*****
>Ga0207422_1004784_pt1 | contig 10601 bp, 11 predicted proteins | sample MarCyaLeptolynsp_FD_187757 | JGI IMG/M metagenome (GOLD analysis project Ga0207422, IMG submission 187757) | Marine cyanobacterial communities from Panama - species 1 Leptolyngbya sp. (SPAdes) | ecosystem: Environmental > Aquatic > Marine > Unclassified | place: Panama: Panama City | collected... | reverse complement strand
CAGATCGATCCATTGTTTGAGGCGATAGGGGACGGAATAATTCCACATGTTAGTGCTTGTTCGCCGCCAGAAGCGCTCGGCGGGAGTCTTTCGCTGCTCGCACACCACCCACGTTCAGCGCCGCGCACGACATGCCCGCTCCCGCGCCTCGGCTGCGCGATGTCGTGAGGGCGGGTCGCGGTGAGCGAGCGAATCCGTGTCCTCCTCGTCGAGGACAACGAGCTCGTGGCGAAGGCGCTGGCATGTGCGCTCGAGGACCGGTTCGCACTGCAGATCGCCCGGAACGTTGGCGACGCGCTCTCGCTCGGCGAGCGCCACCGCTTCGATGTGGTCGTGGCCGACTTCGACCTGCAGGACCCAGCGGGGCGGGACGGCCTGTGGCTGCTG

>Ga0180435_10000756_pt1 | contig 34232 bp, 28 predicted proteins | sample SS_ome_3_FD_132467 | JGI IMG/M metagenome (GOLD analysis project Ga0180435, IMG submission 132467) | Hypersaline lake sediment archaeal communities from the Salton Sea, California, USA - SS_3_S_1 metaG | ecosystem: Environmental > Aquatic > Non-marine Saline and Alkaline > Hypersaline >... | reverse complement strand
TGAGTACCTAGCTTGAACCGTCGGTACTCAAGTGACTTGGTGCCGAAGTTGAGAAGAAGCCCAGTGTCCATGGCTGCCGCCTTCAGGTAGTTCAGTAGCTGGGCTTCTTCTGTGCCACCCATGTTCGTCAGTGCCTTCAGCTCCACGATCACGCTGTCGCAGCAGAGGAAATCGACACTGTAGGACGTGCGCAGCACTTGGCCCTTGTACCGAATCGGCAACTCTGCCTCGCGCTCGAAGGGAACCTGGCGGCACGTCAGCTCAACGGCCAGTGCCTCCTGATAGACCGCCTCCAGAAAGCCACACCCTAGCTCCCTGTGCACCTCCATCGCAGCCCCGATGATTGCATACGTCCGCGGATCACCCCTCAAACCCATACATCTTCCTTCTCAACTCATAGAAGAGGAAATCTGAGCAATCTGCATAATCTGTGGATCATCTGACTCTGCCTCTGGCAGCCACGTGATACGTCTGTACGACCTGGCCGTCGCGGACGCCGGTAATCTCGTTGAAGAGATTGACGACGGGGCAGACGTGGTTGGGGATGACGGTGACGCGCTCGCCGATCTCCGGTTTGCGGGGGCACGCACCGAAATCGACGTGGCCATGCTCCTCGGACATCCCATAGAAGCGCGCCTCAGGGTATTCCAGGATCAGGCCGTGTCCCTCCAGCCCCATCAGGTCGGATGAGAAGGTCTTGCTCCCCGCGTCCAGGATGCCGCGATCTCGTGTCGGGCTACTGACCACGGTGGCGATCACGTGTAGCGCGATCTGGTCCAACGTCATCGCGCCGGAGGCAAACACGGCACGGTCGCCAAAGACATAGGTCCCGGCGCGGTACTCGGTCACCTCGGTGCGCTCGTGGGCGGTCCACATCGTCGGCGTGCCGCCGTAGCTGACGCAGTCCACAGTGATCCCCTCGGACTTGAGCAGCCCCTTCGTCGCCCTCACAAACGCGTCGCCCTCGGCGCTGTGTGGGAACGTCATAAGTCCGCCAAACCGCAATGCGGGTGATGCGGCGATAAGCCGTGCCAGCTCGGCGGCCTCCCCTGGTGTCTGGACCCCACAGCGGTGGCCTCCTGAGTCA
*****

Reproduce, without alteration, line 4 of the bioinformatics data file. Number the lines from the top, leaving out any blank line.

TGAGTACCTAGCTTGAACCGTCGGTACTCAAGTGACTTGGTGCCGAAGTTGAGAAGAAGCCCAGTGTCCATGGCTGCCGCCTTCAGGTAGTTCAGTAGCTGGGCTTCTTCTGTGCCACCCATGTTCGTCAGTGCCTTCAGCTCCACGATCACGCTGTCGCAGCAGAGGAAATCGACACTGTAGGACGTGCGCAGCACTTGGCCCTTGTACCGAATCGGCAACTCTGCCTCGCGCTCGAAGGGAACCTGGCGGCACGTCAGCTCAACGGCCAGTGCCTCCTGATAGACCGCCTCCAGAAAGCCACACCCTAGCTCCCTGTGCACCTCCATCGCAGCCCCGATGATTGCATACGTCCGCGGATCACCCCTCAAACCCATACATCTTCCTTCTCAACTCATAGAAGAGGAAATCTGAGCAATCTGCATAATCTGTGGATCATCTGACTCTGCCTCTGGCAGCCACGTGATACGTCTGTACGACCTGGCCGTCGCGGACGCCGGTAATCTCGTTGAAGAGATTGACGACGGGGCAGACGTGGTTGGGGATGACGGTGACGCGCTCGCCGATCTCCGGTTTGCGGGGGCACGCACCGAAATCGACGTGGCCATGCTCCTCGGACATCCCATAGAAGCGCGCCTCAGGGTATTCCAGGATCAGGCCGTGTCCCTCCAGCCCCATCAGGTCGGATGAGAAGGTCTTGCTCCCCGCGTCCAGGATGCCGCGATCTCGTGTCGGGCTACTGACCACGGTGGCGATCACGTGTAGCGCGATCTGGTCCAACGTCATCGCGCCGGAGGCAAACACGGCACGGTCGCCAAAGACATAGGTCCCGGCGCGGTACTCGGTCACCTCGGTGCGCTCGTGGGCGGTCCACATCGTCGGCGTGCCGCCGTAGCTGACGCAGTCCACAGTGATCCCCTCGGACTTGAGCAGCCCCTTCGTCGCCCTCACAAACGCGTCGCCCTCGGCGCTGTGTGGGAACGTCATAAGTCCGCCAAACCGCAATGCGGGTGATGCGGCGATAAGCCGTGCCAGCTCGGCGGCCTCCCCTGGTGTCTGGACCCCACAGCGGTGGCCTCCTGAGTCA